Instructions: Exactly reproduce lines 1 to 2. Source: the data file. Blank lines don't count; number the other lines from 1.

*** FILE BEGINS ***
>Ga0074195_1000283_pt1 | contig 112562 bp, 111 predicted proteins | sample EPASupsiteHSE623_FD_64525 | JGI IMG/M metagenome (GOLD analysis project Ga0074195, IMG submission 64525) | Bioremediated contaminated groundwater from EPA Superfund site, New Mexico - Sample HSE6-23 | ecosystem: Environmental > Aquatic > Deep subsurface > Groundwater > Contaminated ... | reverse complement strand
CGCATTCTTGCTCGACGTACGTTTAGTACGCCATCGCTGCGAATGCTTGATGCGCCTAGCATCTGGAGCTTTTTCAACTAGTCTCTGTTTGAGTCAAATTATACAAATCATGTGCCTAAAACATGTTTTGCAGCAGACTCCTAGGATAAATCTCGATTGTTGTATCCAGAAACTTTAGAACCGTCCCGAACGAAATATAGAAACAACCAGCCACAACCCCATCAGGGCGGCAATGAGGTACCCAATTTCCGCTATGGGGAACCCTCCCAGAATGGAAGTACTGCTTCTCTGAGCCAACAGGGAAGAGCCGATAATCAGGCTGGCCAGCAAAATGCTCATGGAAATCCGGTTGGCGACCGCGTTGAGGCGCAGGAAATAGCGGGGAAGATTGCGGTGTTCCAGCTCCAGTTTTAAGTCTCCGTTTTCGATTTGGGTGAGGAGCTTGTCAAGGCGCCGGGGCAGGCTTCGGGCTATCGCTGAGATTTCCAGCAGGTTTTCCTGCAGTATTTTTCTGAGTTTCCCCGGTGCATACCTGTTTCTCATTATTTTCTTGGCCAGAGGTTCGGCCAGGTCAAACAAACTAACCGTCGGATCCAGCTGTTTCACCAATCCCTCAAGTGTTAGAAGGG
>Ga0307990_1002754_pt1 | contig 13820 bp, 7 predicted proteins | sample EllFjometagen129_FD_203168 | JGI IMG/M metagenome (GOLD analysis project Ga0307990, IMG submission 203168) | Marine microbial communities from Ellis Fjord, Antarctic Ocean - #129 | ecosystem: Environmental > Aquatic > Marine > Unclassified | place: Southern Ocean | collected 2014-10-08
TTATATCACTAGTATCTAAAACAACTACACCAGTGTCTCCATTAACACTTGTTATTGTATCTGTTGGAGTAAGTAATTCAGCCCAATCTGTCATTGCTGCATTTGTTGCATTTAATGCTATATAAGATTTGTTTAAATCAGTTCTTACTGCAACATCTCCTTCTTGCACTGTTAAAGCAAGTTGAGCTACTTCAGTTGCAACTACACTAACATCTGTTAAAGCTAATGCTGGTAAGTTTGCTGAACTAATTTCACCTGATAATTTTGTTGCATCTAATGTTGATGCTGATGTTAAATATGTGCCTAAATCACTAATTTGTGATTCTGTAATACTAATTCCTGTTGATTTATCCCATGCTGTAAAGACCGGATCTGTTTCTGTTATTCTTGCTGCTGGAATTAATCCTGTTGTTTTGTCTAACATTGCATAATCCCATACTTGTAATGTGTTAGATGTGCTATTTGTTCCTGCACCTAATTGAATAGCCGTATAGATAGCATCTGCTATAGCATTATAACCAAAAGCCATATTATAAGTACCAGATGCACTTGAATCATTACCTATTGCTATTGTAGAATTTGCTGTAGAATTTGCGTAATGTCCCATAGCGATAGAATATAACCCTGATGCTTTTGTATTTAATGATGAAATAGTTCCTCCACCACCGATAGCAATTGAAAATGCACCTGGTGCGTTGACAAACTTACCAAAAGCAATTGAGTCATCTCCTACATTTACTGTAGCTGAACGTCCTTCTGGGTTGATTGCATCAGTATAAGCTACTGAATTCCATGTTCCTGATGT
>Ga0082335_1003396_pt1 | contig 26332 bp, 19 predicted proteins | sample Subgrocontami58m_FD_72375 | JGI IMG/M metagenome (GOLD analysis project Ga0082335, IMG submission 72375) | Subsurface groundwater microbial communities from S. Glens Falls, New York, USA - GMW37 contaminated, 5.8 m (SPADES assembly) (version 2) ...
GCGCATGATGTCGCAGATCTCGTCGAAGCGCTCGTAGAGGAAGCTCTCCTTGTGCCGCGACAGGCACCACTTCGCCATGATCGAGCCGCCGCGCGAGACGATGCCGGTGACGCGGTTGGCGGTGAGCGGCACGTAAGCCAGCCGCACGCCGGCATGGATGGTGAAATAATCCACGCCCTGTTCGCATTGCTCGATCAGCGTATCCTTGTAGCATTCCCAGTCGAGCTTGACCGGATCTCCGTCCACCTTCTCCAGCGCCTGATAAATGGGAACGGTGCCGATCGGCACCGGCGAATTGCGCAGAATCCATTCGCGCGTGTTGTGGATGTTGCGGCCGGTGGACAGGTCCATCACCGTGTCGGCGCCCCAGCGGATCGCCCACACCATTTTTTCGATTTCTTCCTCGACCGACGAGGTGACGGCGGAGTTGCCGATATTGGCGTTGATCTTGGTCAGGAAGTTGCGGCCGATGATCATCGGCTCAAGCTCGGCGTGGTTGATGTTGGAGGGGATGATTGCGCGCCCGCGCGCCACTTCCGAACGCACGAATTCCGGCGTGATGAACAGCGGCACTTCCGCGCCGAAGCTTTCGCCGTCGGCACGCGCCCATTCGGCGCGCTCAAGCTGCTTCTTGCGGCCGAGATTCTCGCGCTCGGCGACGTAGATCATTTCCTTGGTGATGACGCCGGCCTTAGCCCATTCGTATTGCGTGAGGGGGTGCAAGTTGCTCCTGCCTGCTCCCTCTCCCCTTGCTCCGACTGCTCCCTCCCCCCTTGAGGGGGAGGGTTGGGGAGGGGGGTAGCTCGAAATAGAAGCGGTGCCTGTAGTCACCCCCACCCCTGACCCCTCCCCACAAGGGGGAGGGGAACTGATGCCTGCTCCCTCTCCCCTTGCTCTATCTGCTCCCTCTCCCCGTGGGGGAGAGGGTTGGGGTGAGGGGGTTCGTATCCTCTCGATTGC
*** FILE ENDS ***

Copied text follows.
>Ga0074195_1000283_pt1 | contig 112562 bp, 111 predicted proteins | sample EPASupsiteHSE623_FD_64525 | JGI IMG/M metagenome (GOLD analysis project Ga0074195, IMG submission 64525) | Bioremediated contaminated groundwater from EPA Superfund site, New Mexico - Sample HSE6-23 | ecosystem: Environmental > Aquatic > Deep subsurface > Groundwater > Contaminated ... | reverse complement strand
CGCATTCTTGCTCGACGTACGTTTAGTACGCCATCGCTGCGAATGCTTGATGCGCCTAGCATCTGGAGCTTTTTCAACTAGTCTCTGTTTGAGTCAAATTATACAAATCATGTGCCTAAAACATGTTTTGCAGCAGACTCCTAGGATAAATCTCGATTGTTGTATCCAGAAACTTTAGAACCGTCCCGAACGAAATATAGAAACAACCAGCCACAACCCCATCAGGGCGGCAATGAGGTACCCAATTTCCGCTATGGGGAACCCTCCCAGAATGGAAGTACTGCTTCTCTGAGCCAACAGGGAAGAGCCGATAATCAGGCTGGCCAGCAAAATGCTCATGGAAATCCGGTTGGCGACCGCGTTGAGGCGCAGGAAATAGCGGGGAAGATTGCGGTGTTCCAGCTCCAGTTTTAAGTCTCCGTTTTCGATTTGGGTGAGGAGCTTGTCAAGGCGCCGGGGCAGGCTTCGGGCTATCGCTGAGATTTCCAGCAGGTTTTCCTGCAGTATTTTTCTGAGTTTCCCCGGTGCATACCTGTTTCTCATTATTTTCTTGGCCAGAGGTTCGGCCAGGTCAAACAAACTAACCGTCGGATCCAGCTGTTTCACCAATCCCTCAAGTGTTAGAAGGG